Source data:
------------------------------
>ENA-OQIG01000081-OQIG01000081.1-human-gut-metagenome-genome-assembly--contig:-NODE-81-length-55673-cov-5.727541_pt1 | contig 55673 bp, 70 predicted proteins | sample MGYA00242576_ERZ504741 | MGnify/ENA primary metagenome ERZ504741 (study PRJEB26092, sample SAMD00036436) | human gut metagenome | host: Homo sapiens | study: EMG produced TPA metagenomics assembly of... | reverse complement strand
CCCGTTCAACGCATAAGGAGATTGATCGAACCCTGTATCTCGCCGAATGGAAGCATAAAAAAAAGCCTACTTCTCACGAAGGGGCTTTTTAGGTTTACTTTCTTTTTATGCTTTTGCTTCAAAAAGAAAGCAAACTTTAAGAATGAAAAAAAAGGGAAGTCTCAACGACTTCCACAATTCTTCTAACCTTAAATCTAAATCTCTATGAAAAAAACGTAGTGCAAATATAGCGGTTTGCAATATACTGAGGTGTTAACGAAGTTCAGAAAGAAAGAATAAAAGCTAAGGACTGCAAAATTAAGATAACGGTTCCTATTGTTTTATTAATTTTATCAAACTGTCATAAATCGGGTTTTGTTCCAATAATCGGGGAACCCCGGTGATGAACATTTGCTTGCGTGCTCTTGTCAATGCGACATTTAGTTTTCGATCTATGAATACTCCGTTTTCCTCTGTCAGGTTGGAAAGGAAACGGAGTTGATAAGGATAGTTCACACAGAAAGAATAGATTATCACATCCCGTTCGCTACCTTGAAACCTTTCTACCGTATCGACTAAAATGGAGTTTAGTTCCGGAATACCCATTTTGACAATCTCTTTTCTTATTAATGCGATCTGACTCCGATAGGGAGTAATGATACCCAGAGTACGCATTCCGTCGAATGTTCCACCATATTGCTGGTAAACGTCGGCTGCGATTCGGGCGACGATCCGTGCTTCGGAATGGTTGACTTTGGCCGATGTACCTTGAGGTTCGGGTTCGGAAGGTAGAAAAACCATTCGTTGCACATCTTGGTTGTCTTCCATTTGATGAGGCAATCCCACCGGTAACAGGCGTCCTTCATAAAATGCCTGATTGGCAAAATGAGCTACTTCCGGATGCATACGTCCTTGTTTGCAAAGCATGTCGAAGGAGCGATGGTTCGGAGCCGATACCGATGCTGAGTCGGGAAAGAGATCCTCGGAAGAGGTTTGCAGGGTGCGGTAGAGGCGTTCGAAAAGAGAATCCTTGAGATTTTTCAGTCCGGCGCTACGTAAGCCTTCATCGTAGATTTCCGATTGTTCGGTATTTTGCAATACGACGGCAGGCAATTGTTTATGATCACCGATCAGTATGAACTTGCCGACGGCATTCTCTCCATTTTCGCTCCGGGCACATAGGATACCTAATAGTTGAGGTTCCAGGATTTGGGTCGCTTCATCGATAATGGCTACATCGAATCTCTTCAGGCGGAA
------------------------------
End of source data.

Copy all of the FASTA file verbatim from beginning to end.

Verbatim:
>ENA-OQIG01000081-OQIG01000081.1-human-gut-metagenome-genome-assembly--contig:-NODE-81-length-55673-cov-5.727541_pt1 | contig 55673 bp, 70 predicted proteins | sample MGYA00242576_ERZ504741 | MGnify/ENA primary metagenome ERZ504741 (study PRJEB26092, sample SAMD00036436) | human gut metagenome | host: Homo sapiens | study: EMG produced TPA metagenomics assembly of... | reverse complement strand
CCCGTTCAACGCATAAGGAGATTGATCGAACCCTGTATCTCGCCGAATGGAAGCATAAAAAAAAGCCTACTTCTCACGAAGGGGCTTTTTAGGTTTACTTTCTTTTTATGCTTTTGCTTCAAAAAGAAAGCAAACTTTAAGAATGAAAAAAAAGGGAAGTCTCAACGACTTCCACAATTCTTCTAACCTTAAATCTAAATCTCTATGAAAAAAACGTAGTGCAAATATAGCGGTTTGCAATATACTGAGGTGTTAACGAAGTTCAGAAAGAAAGAATAAAAGCTAAGGACTGCAAAATTAAGATAACGGTTCCTATTGTTTTATTAATTTTATCAAACTGTCATAAATCGGGTTTTGTTCCAATAATCGGGGAACCCCGGTGATGAACATTTGCTTGCGTGCTCTTGTCAATGCGACATTTAGTTTTCGATCTATGAATACTCCGTTTTCCTCTGTCAGGTTGGAAAGGAAACGGAGTTGATAAGGATAGTTCACACAGAAAGAATAGATTATCACATCCCGTTCGCTACCTTGAAACCTTTCTACCGTATCGACTAAAATGGAGTTTAGTTCCGGAATACCCATTTTGACAATCTCTTTTCTTATTAATGCGATCTGACTCCGATAGGGAGTAATGATACCCAGAGTACGCATTCCGTCGAATGTTCCACCATATTGCTGGTAAACGTCGGCTGCGATTCGGGCGACGATCCGTGCTTCGGAATGGTTGACTTTGGCCGATGTACCTTGAGGTTCGGGTTCGGAAGGTAGAAAAACCATTCGTTGCACATCTTGGTTGTCTTCCATTTGATGAGGCAATCCCACCGGTAACAGGCGTCCTTCATAAAATGCCTGATTGGCAAAATGAGCTACTTCCGGATGCATACGTCCTTGTTTGCAAAGCATGTCGAAGGAGCGATGGTTCGGAGCCGATACCGATGCTGAGTCGGGAAAGAGATCCTCGGAAGAGGTTTGCAGGGTGCGGTAGAGGCGTTCGAAAAGAGAATCCTTGAGATTTTTCAGTCCGGCGCTACGTAAGCCTTCATCGTAGATTTCCGATTGTTCGGTATTTTGCAATACGACGGCAGGCAATTGTTTATGATCACCGATCAGTATGAACTTGCCGACGGCATTCTCTCCATTTTCGCTCCGGGCACATAGGATACCTAATAGTTGAGGTTCCAGGATTTGGGTCGCTTCATCGATAATGGCTACATCGAATCTCTTCAGGCGGAA